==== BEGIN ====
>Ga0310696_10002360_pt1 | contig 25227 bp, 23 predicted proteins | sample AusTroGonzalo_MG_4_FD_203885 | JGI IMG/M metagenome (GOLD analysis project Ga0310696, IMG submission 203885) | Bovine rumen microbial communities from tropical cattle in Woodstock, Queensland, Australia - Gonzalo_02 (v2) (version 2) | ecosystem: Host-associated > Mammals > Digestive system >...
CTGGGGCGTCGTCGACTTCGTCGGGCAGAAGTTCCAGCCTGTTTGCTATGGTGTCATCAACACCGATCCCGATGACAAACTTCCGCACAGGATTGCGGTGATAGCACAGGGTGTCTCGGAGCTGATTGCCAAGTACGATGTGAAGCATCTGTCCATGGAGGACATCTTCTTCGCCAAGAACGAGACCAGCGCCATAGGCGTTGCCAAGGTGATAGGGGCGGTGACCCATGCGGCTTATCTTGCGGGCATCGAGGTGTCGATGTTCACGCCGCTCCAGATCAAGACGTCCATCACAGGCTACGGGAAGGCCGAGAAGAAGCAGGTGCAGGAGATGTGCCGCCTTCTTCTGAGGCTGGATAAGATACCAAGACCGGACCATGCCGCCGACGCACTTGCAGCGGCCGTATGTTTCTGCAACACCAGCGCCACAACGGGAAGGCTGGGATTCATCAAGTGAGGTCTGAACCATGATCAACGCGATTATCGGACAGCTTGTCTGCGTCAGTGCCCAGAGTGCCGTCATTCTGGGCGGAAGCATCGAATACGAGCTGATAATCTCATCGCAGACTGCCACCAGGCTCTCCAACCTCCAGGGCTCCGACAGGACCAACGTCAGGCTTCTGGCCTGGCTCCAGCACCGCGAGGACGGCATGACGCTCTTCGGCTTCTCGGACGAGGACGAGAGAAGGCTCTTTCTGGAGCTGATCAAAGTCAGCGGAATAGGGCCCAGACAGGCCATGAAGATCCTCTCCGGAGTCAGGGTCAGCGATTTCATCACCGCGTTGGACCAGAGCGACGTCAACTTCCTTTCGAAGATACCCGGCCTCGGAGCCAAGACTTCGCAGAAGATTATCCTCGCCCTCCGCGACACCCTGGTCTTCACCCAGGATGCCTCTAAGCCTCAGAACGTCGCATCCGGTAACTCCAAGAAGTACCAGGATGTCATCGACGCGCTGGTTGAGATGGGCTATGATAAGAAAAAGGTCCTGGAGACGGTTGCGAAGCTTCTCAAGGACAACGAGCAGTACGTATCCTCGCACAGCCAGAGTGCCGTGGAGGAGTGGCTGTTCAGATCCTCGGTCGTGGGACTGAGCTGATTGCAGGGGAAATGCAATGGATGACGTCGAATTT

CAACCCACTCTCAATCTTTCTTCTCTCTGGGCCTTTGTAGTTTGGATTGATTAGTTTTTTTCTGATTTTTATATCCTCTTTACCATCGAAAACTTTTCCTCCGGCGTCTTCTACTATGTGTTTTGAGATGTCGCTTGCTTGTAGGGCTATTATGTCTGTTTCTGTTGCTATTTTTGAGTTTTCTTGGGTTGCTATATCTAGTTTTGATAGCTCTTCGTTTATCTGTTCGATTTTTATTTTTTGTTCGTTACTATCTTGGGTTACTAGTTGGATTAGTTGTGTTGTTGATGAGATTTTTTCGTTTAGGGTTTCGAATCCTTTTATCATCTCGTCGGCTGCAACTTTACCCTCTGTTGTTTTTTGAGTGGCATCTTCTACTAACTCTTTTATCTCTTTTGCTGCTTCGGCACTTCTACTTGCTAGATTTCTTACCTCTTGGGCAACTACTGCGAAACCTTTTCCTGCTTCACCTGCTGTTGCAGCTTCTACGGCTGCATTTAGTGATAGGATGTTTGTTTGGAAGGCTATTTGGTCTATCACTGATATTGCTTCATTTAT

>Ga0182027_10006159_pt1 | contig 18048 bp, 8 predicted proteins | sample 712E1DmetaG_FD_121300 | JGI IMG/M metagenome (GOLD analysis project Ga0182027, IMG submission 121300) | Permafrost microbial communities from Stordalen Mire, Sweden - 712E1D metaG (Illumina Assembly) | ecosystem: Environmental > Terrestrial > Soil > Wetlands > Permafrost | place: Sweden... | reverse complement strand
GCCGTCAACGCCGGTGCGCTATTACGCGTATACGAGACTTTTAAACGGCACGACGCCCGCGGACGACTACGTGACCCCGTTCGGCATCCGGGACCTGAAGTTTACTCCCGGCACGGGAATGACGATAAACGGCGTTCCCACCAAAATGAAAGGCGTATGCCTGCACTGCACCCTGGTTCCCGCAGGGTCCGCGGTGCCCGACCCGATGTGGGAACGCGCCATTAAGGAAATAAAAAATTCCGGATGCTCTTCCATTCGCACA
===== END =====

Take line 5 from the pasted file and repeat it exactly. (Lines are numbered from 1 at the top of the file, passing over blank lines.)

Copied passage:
GCCGTCAACGCCGGTGCGCTATTACGCGTATACGAGACTTTTAAACGGCACGACGCCCGCGGACGACTACGTGACCCCGTTCGGCATCCGGGACCTGAAGTTTACTCCCGGCACGGGAATGACGATAAACGGCGTTCCCACCAAAATGAAAGGCGTATGCCTGCACTGCACCCTGGTTCCCGCAGGGTCCGCGGTGCCCGACCCGATGTGGGAACGCGCCATTAAGGAAATAAAAAATTCCGGATGCTCTTCCATTCGCACA